At this point, doing one's holiday shopping at the mall feels almost like a nostalgic throwback — not far removed from listening to music on vinyl or taking pictures with a disposable camera. The records for online holiday shopping are broken on what seems like a yearly basis, with last year's $9.12 billion representing the highest number yet. That said, delivering packages to their destinations presents challenges. Obstacles such as reduced vessel passage in the Panama Canal due to drought and unpredictable weather conditions, like the U.S. winter storm last year, persistently disrupt various industries, impacting not only retail but also manufacturing and travel.
These issues are, to some degree, unavoidable and out of the control of brands. What is in the control of brands is how they handle the inevitable barrage of queries to a contact center from customers who are upset about their delayed holiday gifts.
The solution to overburdened fully human staffed call centers is self-evident and growing more popular by the day: the next-gen, generative and conversational artificial intelligence-powered customer support chatbot.
What Companies Are Getting Wrong About Customer Support
Our current supply chain infrastructure hasn't yet caught up with the post-pandemic explosion in online shopping. And when we consider the fact that U.S. parcel shipping volume is up by almost 9 billion parcels since 2016 — or the fact that product returns are today nearly double their pre-pandemic levels — it comes as no surprise that customer complaints are surging.
Customer service agents are aware that some companies are not monitoring any of their customer conversations and, thus, aren't learning how to improve contact center agent training. In a recent study, 83 percent of agents cited a lack of data and/or appropriate tech tools as the largest barrier to resolving customer issues. And in a sense, it's not these companies' fault; there is simply a limit to the number of calls a fully human-staffed contact center can handle. The average call center has 4,400 calls in a month and misses 48 of them; meanwhile, the average agent can handle about 20 calls per day, spending about 31.8 minutes per activity hour on each one.
Customers Are More Fickle Than Ever — and Only AI Can Help
There's a reason Gartner predicted in 2022 that chatbots will become the primary customer service channel within the next five years. With relatively minimal upfront set-up work, brands can use AI-enhanced chatbots to drastically reduce or outright eliminate most of the problems they witness at their call centers — and create new benefits in the process.
Customers highly value AI-driven improvements in customer service. An 80 percent majority of U.S. consumers, as per a recent PwC report, prioritize speed, convenience, knowledgeable assistance and friendly service. They back this preference with action; 59 percent of U.S. customers would permanently abandon a business after just one negative experience, as outlined in the same report.
Why Generative and Conversational AI-Powered Chatbots Are Crucial for Excellent Customer Support
AI-powered chatbots can now serve as the first line of defense for contact centers, handily taking care of the kind of routine, mundane tasks that once occupied the majority of human agents' attention. And most importantly, these chatbots can interact with customers at any time, 24/7/365, and in multiple languages. Accordingly, human agents are freed to spend their by-necessity limited working hours tackling the kinds of complex issues that only they are capable of handling.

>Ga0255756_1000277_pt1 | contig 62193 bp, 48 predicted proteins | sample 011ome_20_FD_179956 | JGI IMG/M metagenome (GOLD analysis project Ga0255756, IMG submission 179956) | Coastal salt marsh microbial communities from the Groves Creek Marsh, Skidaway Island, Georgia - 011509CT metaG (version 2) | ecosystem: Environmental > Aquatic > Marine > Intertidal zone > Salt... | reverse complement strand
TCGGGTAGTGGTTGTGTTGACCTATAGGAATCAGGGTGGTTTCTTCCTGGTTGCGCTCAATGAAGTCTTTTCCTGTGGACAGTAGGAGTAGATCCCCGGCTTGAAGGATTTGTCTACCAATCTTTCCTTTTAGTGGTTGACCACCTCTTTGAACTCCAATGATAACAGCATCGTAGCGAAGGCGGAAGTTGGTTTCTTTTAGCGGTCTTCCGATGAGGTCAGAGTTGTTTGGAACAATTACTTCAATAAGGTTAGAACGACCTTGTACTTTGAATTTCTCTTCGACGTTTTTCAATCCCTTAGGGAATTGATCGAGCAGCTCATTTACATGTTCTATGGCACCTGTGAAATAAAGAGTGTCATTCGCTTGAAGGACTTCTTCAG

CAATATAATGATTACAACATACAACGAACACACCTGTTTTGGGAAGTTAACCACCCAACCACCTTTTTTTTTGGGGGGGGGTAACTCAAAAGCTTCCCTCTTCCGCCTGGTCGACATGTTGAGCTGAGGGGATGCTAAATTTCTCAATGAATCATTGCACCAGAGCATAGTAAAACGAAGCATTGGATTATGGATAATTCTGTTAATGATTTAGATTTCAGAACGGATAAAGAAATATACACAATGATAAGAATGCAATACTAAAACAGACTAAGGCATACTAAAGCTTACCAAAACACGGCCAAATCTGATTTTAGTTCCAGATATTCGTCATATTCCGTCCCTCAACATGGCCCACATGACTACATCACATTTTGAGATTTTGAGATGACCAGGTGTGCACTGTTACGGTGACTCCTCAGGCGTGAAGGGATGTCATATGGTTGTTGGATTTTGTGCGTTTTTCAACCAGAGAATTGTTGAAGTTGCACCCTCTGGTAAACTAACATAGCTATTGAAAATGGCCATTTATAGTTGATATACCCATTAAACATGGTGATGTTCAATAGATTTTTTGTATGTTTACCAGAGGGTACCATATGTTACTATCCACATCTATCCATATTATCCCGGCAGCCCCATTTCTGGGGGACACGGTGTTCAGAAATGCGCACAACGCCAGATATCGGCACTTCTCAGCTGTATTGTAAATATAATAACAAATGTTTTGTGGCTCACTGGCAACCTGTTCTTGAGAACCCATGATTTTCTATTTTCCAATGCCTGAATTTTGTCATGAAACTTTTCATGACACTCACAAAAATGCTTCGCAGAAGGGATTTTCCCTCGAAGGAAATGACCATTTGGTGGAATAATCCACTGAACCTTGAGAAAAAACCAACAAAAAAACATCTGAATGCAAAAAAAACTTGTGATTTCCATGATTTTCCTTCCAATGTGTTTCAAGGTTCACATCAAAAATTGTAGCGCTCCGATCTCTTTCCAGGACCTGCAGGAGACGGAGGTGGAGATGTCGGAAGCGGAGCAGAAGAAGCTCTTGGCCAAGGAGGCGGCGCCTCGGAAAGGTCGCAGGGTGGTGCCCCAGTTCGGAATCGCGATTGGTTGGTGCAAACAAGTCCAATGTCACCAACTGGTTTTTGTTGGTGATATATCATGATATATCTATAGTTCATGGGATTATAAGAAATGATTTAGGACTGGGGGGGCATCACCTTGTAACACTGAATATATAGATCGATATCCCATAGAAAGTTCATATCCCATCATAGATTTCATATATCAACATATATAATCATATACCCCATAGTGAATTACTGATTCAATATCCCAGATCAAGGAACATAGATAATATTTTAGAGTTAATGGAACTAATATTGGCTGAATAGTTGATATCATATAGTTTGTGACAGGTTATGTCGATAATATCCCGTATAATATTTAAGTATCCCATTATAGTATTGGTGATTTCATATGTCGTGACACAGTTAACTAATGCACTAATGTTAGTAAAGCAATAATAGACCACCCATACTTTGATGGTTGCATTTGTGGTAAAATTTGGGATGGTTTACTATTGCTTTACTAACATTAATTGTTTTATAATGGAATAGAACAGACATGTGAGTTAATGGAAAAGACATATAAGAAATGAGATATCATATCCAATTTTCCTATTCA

Furthermore, AI helps these human conversations, too. Instead of having to put customers on hold while they frantically seek out this or that bit of relevant information — thus putting customer satisfaction on the line — human agents can now rely on chatbots to quickly and automatically aggregate customer and company information, which streamlines assistance and allows for more robust, contextual recommendations.
So let's turn back to the holiday season for a moment. Let's say a customer ordered a gift and that gift has failed to arrive in time. In the first scenario, a customer calls customer support and faces immediate hold times. An agent finally answers but faces difficulty finding the customer's purchase history. Another extended hold follows, potentially resulting in permanent loss of their business.
With AI-powered chatbots, the customer explains the issue, gets the update on their order status, and is offered alternate solutions which might include personalized offers to compensate for delays, ensuring a satisfied customer who is eager to return. Crucially, they don't endure long wait times on calls and receive instant convenience. Furthermore, consider a scenario where a customer has an item in their cart but hasn't made the purchase. The chatbot takes action by sending a text prompt encouraging payment completion. It also offers a time-sensitive holiday discount tailored to the specific product, aligning with pre-set backend rules to entice customers to finalize their purchase within a set timeframe.
With unprecedented levels of online shopping, tough competition between brands, and unavoidable delay in delivery, only businesses that integrate generative and conversational AI into their customer support will come out on top. Those that don't will risk losing customers. For that reason, there has never been a better time for company leaders to look into third-party vendors that can help automate customer support to reduce service interactions, speed up resolution times, offer next-level personalization, and increase customer satisfaction.
Raghu Ravinutala is the CEO and co-founder of Yellow.ai, the world’s first dynamic automation platform built on multi-LLMs to deliver personalized conversational experiences.